AM Radio Transmitter
You're right, this is not an antique. Despite its
vaguely old-fashioned appearance, the manufacturing date is 1996!
I built this small transmitter from a kit available from
Antique Electronic Supply. Modeled
after the 1939 Zenith S-7000 Wireless Record Player, the
transmitter accepts any high-output audio source and
broadcasts an AM signal for your antique sets to receive.
The kit employs a grand total of 18 electronic components,
including the single 12SA7GT tube, and it requires only
elementary soldering skills. I was able to assemble
it in a single evening.
At the left in this photo you can see three Fahnestock clips
for connecting an external antenna, audio input, and
ground. You tune the transmitter by adjusting its tuning coil
(with the supplied tool) to broadcast in any quiet spot on
the dial between 1100 and 1600 kilohertz.
The kit comes with a nice little wooden base,
rectangular in shape. I happened to have an oval
base left over from some other project, and used that
instead. As supplied, the kit doesn't have an on/off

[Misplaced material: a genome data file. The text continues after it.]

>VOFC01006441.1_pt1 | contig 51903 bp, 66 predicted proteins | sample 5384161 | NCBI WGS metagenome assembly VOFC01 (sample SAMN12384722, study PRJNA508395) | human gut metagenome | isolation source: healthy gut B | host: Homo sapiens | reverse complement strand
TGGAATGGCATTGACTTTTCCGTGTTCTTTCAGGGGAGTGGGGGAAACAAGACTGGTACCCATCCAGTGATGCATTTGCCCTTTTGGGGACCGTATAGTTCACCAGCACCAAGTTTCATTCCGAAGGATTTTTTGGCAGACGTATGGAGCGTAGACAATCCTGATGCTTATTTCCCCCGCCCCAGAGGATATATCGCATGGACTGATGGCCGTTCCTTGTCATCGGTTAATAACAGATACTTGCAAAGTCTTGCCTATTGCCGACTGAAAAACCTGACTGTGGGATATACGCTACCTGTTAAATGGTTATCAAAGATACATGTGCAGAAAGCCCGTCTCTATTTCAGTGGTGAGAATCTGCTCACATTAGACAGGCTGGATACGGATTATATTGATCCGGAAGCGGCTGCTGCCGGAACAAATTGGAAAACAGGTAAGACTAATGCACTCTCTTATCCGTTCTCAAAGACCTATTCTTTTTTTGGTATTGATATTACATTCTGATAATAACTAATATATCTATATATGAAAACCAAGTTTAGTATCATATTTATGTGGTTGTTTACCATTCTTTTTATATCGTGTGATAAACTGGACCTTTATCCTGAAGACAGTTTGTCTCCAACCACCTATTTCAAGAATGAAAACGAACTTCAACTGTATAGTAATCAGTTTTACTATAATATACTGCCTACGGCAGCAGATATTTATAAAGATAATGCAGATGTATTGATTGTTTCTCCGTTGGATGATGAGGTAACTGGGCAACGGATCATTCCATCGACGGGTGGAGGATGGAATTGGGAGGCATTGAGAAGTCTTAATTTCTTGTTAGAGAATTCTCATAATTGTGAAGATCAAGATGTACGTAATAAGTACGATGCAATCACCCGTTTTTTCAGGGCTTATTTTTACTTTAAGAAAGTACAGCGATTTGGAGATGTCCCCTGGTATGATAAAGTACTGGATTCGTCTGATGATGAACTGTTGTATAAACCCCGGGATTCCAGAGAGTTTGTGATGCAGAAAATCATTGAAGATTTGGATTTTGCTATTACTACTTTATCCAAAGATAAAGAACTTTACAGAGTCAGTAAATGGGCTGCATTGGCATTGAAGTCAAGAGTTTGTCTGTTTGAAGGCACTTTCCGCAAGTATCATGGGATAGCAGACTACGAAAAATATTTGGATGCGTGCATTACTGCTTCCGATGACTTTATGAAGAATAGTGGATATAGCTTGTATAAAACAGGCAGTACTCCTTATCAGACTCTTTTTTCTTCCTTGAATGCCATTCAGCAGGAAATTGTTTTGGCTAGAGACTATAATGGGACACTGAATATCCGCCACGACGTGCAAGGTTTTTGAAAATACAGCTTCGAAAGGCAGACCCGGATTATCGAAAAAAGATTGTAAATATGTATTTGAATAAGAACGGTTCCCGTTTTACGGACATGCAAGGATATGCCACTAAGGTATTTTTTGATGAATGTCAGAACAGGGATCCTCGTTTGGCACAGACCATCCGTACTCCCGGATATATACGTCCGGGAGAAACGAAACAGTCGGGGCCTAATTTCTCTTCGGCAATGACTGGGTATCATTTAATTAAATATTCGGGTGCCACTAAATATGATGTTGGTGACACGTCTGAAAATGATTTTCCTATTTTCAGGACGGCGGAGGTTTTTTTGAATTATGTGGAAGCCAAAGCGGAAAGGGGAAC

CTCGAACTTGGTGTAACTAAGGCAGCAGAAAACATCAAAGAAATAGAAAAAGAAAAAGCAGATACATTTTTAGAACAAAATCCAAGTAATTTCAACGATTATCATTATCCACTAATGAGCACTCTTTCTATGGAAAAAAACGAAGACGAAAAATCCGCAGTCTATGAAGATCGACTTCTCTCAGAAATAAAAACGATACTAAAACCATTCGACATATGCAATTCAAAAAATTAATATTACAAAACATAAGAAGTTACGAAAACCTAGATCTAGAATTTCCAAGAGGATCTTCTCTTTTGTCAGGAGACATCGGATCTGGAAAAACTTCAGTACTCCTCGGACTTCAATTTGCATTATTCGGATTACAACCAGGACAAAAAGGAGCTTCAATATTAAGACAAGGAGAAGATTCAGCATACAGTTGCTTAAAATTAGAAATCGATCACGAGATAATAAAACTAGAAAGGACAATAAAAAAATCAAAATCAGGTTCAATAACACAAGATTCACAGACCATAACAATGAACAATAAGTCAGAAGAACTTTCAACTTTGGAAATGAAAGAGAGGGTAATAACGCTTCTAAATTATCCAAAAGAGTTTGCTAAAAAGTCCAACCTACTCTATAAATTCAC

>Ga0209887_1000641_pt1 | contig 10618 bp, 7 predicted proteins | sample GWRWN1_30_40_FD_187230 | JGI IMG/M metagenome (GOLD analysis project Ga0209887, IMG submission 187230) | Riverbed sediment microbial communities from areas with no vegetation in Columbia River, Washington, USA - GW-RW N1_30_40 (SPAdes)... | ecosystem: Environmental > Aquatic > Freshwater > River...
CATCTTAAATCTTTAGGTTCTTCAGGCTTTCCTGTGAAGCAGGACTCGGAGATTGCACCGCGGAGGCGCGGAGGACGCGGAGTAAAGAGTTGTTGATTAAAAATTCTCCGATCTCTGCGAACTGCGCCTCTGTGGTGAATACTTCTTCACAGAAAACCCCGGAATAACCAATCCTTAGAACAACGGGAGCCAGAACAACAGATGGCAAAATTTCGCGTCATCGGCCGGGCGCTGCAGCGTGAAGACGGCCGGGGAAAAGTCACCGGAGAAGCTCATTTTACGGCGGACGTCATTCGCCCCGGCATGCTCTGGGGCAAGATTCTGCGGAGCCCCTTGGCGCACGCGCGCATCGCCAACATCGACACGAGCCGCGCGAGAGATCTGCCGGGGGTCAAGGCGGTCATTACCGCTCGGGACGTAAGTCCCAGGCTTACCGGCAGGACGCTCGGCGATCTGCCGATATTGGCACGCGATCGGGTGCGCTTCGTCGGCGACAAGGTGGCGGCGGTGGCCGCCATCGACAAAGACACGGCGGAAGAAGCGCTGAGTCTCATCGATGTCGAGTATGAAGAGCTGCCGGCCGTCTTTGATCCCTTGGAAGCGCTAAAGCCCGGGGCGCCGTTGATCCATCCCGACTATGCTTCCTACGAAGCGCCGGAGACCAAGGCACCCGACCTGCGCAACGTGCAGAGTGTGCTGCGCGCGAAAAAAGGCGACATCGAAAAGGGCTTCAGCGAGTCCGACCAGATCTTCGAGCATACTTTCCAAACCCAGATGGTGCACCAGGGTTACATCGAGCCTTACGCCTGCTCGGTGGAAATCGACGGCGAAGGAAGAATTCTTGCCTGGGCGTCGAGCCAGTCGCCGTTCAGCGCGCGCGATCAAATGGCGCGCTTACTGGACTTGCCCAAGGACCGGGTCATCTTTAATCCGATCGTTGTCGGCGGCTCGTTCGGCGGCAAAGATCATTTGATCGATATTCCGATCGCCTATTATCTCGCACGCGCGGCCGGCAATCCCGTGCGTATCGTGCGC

switch. You just plug it in when you want to go on the
If you want to get fancier, it would be simple to
enclose the circuitry in a box (don't forget some
ventilation holes!) and mount a power switch. You could
also mount a jack for the audio input, depending on
what you plan to use for an audio source.
A pretty easy project, and building it can
give you some insight into what it was like to build
all those relics you've got lying around the place.
The sound quality on this transmitter is good, but
the range is not spectacular. The FCC puts severe limits on
the broadcasting power of such unlicensed
"flea power" transmitters. I had to attach a
pretty long antenna wire to get any distance at all.
If you have an old signal generator, such as my
old EICO Model 324, you may
already have what you need to duplicate this unit's performance.
In our Building section, you will find an
article explaining how to build a similar AM broadcast transmitter, the
"Li'l 7." That article includes a complete parts list and explanation of
how the transmitter works. If you prefer to roll your own, check it out!